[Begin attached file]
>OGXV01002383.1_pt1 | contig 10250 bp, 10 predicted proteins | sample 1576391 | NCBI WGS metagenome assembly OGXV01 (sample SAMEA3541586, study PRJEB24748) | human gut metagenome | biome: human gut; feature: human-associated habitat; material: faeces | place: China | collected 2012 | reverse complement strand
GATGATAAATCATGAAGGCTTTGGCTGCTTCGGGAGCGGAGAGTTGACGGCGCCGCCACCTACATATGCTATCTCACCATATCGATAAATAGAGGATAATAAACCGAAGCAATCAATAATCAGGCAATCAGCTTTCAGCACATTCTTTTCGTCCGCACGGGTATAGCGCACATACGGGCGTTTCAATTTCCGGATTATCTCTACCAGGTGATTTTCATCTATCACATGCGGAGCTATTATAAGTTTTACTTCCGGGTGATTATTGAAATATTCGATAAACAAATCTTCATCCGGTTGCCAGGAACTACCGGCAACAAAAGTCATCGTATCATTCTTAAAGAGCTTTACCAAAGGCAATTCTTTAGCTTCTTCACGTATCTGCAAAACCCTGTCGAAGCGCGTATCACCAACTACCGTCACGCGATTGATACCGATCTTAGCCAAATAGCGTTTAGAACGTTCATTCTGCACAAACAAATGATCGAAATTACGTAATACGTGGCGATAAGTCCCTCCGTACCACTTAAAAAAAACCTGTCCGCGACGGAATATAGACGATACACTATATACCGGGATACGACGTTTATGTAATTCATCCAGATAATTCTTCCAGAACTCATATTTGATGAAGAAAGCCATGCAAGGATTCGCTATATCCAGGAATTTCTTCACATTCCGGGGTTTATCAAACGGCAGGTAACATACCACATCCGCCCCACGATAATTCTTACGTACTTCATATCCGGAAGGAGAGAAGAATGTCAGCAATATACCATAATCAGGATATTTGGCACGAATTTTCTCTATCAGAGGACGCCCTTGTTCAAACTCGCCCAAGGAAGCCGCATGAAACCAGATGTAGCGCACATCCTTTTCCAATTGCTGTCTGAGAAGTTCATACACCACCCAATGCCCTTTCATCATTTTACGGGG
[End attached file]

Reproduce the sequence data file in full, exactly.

>OGXV01002383.1_pt1 | contig 10250 bp, 10 predicted proteins | sample 1576391 | NCBI WGS metagenome assembly OGXV01 (sample SAMEA3541586, study PRJEB24748) | human gut metagenome | biome: human gut; feature: human-associated habitat; material: faeces | place: China | collected 2012 | reverse complement strand
GATGATAAATCATGAAGGCTTTGGCTGCTTCGGGAGCGGAGAGTTGACGGCGCCGCCACCTACATATGCTATCTCACCATATCGATAAATAGAGGATAATAAACCGAAGCAATCAATAATCAGGCAATCAGCTTTCAGCACATTCTTTTCGTCCGCACGGGTATAGCGCACATACGGGCGTTTCAATTTCCGGATTATCTCTACCAGGTGATTTTCATCTATCACATGCGGAGCTATTATAAGTTTTACTTCCGGGTGATTATTGAAATATTCGATAAACAAATCTTCATCCGGTTGCCAGGAACTACCGGCAACAAAAGTCATCGTATCATTCTTAAAGAGCTTTACCAAAGGCAATTCTTTAGCTTCTTCACGTATCTGCAAAACCCTGTCGAAGCGCGTATCACCAACTACCGTCACGCGATTGATACCGATCTTAGCCAAATAGCGTTTAGAACGTTCATTCTGCACAAACAAATGATCGAAATTACGTAATACGTGGCGATAAGTCCCTCCGTACCACTTAAAAAAAACCTGTCCGCGACGGAATATAGACGATACACTATATACCGGGATACGACGTTTATGTAATTCATCCAGATAATTCTTCCAGAACTCATATTTGATGAAGAAAGCCATGCAAGGATTCGCTATATCCAGGAATTTCTTCACATTCCGGGGTTTATCAAACGGCAGGTAACATACCACATCCGCCCCACGATAATTCTTACGTACTTCATATCCGGAAGGAGAGAAGAATGTCAGCAATATACCATAATCAGGATATTTGGCACGAATTTTCTCTATCAGAGGACGCCCTTGTTCAAACTCGCCCAAGGAAGCCGCATGAAACCAGATGTAGCGCACATCCTTTTCCAATTGCTGTCTGAGAAGTTCATACACCACCCAATGCCCTTTCATCATTTTACGGGG